November 13, 2023: FDA reporting system shows American injuries from fake Ozempic

Major Stories

42 people, including 3 in the U.S., have been hospitalized after injecting counterfeit semaglutide products. The Treasury Department sanctioned 13 more alleged cartel members.  

According to the U.S. Food and Drugs Administration’s Adverse Event Reporting System, 42 people around the world were hospitalized after being injected with counterfeit semaglutide, the active ingredient in the diabetes and weight loss medicines Ozempic and Wegovy, as of September 2023. Three of these hospitalizations happened in the U.S. and two of those involved counterfeit Ozempic pens. PSM is urging American patients to be certain that they are buying prescription semaglutide and related products from licensed U.S. pharmacies and to examine the pens they receive to make sure they match Novo Nordisk’s descriptions, at right.

13 Sinaloa cartel members and four Sonora, Mexico-based companies are the latest to be sanctioned by the U.S. Treasury Department because of their alleged involvement with the fentanyl and fentanyl pill trade. The action will prevent them from using U.S. banks and freeze their U.S. assets.

Novo Nordisk’s June press release about fake a Ozempic pen found in a U.S. pharmacy offered tips to help distinguish real Ozempic and Wegovy injections from common fakes in circulation:

  • Genuine Ozempic pens don’t grow longer when setting the appropriate dose. They’re available in three doses: pens that administer either 0.25 milligram or 0.5 milligram injections that are sold in packs of six needles per box; one milligram pens and two milligram pens, each of which are sold in boxes with four needles.
  • Wegovy pens are fixed-dose injectors with no dosage adjustment. They don’t change length, and are available in five different doses: 0.25 milligrams, 0.5 milligrams, 1 milligram, 1.7 milligrams and 2.4 milligrams.

Read the entire release for more information.

International News

The European Union is seeking more accountability from e-commerce sites selling counterfeit drugs. Nigeria investigates fake malaria medicine.

The European Union (EU) demanded that Alibaba report on AliExpress’s procedures to monitor and remove illegal products such as counterfeit medicines from its online marketplace. The request comes after the enactment of the Digital Services Act, which requires companies to take responsibility for illegal activity on their platforms.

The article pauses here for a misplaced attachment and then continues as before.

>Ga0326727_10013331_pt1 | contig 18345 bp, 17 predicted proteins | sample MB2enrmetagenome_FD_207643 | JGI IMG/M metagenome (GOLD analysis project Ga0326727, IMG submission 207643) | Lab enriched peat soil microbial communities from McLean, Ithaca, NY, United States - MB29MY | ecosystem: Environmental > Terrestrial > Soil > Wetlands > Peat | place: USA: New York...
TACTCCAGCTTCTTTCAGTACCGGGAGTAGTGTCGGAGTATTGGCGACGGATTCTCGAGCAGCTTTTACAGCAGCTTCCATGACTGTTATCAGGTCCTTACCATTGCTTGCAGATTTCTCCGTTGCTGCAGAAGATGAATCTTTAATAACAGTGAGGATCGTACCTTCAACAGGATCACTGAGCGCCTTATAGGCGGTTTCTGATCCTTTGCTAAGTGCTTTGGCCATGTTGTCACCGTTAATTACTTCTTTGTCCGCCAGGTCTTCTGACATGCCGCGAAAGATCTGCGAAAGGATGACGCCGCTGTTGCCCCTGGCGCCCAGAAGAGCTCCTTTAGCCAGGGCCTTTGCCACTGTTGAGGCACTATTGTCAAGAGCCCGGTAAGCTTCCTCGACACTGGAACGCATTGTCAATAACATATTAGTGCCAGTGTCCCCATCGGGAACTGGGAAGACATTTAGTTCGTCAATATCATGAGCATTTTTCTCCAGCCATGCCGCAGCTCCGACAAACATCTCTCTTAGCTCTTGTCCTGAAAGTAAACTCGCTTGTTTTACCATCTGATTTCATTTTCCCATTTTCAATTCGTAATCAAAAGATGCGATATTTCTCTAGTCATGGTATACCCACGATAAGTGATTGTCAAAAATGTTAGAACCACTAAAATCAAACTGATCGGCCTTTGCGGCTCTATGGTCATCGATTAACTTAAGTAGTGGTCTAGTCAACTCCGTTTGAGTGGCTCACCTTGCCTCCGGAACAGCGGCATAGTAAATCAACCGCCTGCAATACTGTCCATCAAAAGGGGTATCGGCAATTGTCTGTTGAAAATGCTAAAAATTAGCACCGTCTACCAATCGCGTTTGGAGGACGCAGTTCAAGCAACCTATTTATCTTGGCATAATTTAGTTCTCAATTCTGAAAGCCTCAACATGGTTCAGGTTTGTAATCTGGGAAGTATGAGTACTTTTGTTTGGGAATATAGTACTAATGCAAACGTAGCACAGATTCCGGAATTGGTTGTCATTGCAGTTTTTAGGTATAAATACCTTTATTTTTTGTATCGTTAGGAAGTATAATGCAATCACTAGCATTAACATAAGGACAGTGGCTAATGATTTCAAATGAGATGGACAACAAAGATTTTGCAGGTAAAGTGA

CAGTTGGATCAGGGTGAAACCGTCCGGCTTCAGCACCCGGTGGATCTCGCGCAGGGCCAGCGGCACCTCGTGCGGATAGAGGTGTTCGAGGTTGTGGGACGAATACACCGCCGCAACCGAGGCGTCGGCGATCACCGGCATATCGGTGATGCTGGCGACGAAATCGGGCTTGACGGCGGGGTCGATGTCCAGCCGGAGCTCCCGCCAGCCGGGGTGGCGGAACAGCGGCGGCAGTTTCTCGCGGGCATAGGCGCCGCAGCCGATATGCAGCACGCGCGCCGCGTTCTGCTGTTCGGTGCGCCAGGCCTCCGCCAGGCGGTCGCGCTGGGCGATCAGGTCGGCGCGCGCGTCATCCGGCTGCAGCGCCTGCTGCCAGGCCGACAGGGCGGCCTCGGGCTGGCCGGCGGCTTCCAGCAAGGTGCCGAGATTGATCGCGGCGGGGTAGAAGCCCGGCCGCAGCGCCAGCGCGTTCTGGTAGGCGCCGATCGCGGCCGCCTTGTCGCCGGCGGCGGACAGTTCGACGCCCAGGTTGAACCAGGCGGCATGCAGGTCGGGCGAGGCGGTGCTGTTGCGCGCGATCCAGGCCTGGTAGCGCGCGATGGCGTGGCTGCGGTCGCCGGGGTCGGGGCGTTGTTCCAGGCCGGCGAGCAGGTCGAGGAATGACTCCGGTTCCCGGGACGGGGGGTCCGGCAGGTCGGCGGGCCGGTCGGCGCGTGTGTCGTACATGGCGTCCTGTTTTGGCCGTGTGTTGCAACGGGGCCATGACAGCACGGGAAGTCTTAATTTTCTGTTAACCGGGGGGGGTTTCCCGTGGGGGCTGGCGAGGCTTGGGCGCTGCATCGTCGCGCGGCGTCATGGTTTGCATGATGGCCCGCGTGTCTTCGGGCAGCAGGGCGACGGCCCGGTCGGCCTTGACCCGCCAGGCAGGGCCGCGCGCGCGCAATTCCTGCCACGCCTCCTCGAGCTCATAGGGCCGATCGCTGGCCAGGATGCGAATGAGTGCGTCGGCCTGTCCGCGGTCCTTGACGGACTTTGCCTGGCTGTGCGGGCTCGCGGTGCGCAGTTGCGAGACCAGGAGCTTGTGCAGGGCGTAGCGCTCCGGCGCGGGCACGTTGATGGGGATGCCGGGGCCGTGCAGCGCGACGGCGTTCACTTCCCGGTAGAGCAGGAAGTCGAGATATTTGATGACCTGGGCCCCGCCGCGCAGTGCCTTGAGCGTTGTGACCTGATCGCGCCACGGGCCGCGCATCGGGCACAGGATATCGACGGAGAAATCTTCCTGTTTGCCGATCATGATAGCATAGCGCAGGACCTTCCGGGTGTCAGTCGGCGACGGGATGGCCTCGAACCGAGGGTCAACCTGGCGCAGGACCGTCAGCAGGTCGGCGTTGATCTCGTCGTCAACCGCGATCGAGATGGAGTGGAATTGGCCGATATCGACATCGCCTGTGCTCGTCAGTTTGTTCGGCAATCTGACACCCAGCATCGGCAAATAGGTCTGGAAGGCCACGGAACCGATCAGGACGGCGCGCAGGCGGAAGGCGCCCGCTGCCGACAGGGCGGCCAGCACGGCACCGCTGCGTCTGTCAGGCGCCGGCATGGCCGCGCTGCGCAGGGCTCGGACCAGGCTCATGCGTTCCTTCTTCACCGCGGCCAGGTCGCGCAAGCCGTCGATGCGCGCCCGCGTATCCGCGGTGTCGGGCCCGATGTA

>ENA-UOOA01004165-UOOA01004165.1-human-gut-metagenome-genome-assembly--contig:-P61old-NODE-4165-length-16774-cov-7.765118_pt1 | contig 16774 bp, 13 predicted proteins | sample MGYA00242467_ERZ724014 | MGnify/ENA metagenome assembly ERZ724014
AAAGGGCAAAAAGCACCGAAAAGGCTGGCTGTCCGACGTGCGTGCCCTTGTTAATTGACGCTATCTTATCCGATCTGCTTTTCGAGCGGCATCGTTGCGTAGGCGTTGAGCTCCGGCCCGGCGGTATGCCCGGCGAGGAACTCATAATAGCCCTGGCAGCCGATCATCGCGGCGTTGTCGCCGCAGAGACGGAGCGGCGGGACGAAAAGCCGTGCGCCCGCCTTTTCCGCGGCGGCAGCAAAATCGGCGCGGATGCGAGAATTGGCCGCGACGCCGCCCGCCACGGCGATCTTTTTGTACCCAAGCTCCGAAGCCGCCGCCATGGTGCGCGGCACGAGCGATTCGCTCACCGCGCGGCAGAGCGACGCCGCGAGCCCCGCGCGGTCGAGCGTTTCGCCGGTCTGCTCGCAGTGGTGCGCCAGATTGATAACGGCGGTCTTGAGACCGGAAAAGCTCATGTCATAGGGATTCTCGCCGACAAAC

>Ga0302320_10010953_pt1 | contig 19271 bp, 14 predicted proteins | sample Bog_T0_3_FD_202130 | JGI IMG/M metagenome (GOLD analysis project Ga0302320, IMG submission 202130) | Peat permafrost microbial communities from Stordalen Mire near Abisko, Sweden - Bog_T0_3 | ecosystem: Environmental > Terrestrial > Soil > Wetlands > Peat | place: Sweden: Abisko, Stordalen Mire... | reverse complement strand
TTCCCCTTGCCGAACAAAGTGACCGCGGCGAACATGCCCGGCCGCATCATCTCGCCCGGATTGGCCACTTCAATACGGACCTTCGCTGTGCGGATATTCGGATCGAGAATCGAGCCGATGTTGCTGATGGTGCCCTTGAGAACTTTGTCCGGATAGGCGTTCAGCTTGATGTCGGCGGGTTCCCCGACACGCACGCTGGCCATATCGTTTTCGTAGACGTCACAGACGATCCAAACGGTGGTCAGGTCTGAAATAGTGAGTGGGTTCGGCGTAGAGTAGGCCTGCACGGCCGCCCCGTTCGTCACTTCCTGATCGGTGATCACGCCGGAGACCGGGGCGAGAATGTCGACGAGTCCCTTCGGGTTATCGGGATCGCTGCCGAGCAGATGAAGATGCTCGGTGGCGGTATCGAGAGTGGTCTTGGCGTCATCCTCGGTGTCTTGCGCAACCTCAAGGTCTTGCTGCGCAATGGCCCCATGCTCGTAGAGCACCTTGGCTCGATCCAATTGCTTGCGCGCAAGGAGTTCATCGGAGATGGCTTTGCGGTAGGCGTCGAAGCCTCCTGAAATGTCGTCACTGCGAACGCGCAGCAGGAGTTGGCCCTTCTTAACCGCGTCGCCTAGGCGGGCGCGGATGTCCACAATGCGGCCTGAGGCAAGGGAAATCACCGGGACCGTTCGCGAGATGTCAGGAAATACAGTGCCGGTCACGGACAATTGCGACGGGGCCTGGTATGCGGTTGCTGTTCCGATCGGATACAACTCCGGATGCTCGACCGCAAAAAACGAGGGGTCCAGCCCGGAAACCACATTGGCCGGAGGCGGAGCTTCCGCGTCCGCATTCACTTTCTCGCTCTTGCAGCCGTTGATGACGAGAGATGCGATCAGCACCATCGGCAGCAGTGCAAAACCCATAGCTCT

Nigeria’s House of Representatives directed its Committee on HIV/AIDS, Tuberculosis, and Malaria Control to run a four-week survey on fake malaria medicines across the country. World Health Organization research suggests that counterfeit malaria medicines kill 116,000 people in sub-Saharan Africa every year.

NAFDAC, Nigeria's equivalent to the FDA, warned about this counterfeit malarial treatment in 2020. 

Domestic News

McGruff the Crime Dog is warning people about counterfeit medicine. News about cases involving pill presses in Maryland and Massachusetts and the FBI's JCODE team catches more darknet fentanyl pill traffickers.  

A pill press photographed during the June 2023 search of an apartment in Lynn, Massachusetts (U.S. Attorney's Office, District of Massachusetts)

The National Crime Prevention Council and the U.S. Patent and Trademark Office have recruited McGruff the Crime Dog for a series of public service announcements about counterfeiting—including fake pharmaceuticals. Watch the latest offering here.

Collin Edwards of Largo, Maryland, pleaded guilty to his role in a fentanyl ring that used pill presses to make counterfeit prescription pills and distributed them in Washington, D.C. and Maryland. Edwards also pleaded guilty to identity theft in a false unemployment claim scheme that netted more than $250,000.

A federal grand jury in Massachusetts indicted two men who allegedly distributed fentanyl pills and other drugs they made in an apartment in Lynn. A search of the apartment in June 2023 yielded a large hand-cranked pill press, and multiple kilograms of pills and powder containing fentanyl and other controlled substances.

A federal grand jury in California indicted two men for their alleged roles in a darknet-based drug trafficking scheme that sold over 120,000 fentanyl pills and 20 pounds of methamphetamine to approximately 1400 customers in all 50 states. Two additional men, Rajiv Srinivasan and Michael Ta, pleaded guilty for their roles in the ring earlier this year, admitting that five deaths had been linked to their activities. The FBI’s Joint Criminal Opioid Darknet Enforcement Team (JCODE), which has arrested more than 300 darknet drug traffickers since 2018, led this investigation.